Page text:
How Are Dead Butterflies Preserved?

Lisa Williams/CC-BY-2.0

Although the technique and method of preservation varies depending on the life stage of the butterfly, preserving a butterfly typically involves placing the specimen in preservative fluids and then storing it in rubbing alcohol to keep its wings moist and relaxed. Pupae are generally first preserved in alcohol, then frozen and mounted on insect pins, while adults may be placed in antiseptic solutions or tight-fitting boxes until they relax enough for proper mounting and display.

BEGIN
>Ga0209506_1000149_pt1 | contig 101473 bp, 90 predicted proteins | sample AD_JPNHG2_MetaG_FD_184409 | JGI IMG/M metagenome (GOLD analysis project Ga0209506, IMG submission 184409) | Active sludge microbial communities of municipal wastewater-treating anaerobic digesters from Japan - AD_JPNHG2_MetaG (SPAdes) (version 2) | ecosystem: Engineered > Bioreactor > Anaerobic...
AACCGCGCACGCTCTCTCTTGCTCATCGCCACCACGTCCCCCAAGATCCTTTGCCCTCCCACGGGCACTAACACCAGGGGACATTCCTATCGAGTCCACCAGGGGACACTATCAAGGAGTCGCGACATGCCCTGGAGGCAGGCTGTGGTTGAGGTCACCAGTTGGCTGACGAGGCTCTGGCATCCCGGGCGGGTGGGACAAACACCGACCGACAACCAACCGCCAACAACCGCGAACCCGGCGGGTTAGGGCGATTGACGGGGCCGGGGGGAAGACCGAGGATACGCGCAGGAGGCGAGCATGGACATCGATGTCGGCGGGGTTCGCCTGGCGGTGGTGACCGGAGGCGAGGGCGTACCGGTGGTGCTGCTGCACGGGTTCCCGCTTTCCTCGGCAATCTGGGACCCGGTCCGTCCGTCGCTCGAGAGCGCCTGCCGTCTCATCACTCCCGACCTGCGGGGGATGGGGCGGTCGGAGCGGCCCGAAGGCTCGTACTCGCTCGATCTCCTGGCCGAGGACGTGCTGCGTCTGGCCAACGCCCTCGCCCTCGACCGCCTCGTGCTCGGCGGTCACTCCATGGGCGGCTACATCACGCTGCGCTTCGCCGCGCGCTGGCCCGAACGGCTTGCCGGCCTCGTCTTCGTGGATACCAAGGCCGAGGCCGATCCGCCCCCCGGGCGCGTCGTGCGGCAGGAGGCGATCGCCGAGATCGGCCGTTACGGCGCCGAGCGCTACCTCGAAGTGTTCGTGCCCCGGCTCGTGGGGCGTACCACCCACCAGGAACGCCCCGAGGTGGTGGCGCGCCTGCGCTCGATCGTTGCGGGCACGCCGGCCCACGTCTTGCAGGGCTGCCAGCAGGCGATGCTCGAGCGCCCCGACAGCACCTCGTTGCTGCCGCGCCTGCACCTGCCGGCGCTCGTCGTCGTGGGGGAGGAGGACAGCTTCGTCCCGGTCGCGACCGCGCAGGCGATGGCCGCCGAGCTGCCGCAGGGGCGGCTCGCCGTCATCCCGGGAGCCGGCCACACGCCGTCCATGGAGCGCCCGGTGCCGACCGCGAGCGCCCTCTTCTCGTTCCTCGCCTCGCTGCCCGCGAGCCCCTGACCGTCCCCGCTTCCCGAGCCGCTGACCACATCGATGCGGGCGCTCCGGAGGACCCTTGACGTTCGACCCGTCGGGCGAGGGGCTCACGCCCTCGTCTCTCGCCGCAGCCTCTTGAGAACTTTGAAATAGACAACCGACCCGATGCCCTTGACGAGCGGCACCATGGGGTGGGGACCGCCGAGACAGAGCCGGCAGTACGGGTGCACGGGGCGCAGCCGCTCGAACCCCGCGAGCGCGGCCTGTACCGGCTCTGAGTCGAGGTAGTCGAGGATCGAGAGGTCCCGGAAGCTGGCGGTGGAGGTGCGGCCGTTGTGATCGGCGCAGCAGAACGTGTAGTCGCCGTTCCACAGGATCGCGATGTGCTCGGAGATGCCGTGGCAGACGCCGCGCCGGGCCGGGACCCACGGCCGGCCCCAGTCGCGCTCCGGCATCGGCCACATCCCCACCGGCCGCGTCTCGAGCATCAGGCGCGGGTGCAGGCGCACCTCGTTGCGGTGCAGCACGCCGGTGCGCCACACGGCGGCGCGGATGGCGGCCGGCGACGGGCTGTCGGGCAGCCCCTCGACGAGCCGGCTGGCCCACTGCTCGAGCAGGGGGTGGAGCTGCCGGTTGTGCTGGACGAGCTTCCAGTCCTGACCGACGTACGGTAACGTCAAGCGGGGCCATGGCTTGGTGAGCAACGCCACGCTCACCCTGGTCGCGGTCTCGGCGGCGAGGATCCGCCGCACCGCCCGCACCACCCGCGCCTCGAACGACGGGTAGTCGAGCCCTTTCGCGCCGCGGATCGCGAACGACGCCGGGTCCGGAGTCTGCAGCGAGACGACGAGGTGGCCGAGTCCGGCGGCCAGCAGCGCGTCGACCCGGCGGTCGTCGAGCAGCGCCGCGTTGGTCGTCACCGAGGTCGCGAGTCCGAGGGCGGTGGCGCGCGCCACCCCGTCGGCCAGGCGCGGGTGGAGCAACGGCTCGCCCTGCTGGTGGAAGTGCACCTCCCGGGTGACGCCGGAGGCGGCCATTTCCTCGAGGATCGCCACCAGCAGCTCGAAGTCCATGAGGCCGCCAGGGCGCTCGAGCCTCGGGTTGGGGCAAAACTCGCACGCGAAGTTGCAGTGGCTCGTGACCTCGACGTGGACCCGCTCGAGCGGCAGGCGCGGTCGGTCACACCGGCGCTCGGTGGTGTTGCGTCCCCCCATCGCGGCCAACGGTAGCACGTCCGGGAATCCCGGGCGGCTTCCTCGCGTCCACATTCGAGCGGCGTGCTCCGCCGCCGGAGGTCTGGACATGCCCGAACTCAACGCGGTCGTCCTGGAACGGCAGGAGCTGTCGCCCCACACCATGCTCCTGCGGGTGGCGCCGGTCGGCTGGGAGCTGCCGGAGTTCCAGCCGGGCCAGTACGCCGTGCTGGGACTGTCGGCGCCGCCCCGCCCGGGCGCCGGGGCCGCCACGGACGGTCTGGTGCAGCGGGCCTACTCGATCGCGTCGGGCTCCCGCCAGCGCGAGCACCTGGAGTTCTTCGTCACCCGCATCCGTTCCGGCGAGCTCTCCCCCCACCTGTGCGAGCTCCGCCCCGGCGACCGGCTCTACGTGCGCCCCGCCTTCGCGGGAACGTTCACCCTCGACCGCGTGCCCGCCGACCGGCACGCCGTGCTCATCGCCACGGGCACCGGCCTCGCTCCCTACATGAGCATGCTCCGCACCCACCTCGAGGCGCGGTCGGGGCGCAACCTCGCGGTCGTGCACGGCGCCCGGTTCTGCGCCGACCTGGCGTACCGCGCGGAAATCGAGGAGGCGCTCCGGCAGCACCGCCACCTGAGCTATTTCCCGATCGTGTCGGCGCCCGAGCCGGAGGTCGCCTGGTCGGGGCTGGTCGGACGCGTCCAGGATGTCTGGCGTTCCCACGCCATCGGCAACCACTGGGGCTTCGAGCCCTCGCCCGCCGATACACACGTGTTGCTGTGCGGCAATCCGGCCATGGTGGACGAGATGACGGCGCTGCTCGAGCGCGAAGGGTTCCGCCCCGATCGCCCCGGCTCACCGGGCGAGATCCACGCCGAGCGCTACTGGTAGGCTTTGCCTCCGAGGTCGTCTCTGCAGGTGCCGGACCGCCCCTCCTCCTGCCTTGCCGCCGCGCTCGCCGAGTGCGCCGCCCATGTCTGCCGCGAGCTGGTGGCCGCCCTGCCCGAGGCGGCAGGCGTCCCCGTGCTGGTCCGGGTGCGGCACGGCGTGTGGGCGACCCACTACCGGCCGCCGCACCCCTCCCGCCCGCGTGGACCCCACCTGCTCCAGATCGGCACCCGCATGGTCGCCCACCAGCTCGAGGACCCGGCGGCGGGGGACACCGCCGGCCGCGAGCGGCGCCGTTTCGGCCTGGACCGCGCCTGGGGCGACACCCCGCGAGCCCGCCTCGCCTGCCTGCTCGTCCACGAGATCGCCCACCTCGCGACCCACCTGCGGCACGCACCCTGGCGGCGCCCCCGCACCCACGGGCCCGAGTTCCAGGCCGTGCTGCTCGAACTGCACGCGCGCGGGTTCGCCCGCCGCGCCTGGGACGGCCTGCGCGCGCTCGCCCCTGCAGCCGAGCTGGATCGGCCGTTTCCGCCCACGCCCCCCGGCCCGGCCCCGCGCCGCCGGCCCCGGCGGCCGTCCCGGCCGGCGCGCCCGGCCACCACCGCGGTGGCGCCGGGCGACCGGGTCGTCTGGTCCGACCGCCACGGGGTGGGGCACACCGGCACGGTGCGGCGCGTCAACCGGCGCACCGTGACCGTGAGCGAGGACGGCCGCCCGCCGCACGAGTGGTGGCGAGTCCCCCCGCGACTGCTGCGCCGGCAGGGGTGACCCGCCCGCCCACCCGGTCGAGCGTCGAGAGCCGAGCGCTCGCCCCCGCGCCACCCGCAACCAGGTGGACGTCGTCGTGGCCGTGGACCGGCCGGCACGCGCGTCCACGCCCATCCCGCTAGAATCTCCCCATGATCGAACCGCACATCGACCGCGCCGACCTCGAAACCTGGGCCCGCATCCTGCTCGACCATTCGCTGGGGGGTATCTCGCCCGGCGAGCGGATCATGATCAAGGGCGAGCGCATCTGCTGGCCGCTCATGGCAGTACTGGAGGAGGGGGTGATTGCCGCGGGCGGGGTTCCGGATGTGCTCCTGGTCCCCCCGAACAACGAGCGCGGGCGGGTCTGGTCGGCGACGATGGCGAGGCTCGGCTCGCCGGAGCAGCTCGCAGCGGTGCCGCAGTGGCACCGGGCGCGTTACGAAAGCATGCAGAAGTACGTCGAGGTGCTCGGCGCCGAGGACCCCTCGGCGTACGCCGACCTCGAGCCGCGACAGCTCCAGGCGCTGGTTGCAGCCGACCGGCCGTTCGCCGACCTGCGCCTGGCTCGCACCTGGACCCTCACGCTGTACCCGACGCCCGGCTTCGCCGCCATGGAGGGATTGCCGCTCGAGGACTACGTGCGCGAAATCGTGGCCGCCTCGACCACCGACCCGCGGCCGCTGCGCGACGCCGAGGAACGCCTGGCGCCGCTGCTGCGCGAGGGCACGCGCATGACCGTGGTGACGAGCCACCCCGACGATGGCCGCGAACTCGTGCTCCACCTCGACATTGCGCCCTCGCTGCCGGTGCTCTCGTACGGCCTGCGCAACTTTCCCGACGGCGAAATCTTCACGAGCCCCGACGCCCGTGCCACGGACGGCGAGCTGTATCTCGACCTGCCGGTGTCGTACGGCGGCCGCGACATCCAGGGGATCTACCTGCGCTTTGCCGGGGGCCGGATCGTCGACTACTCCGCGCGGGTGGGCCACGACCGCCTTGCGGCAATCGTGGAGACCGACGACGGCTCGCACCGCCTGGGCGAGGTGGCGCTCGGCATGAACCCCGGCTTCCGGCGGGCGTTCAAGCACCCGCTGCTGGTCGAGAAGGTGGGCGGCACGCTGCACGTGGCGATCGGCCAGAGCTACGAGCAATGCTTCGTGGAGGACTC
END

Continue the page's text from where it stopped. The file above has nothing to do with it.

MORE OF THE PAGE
Regardless of life stage, butterflies, like most insects, become quite brittle after dying, so collectors must follow proper preservation techniques to ensure they can be displayed properly. At home, a simple relaxing chambers for specimens can be created from a plastic box or jar. This process requires placing a small piece of folded paper towel on the bottom of the jar or box, then moistening it with water. An antiseptic can be added to the specimen (usually applied by spraying the wings and torso) to prevent the growth of mold and to keep butterflies from drying out. Generally, it takes around two days for small specimens to relax and five to seven days for larger ones. After letting butterflies relax for up to a week, they are ready for mounting.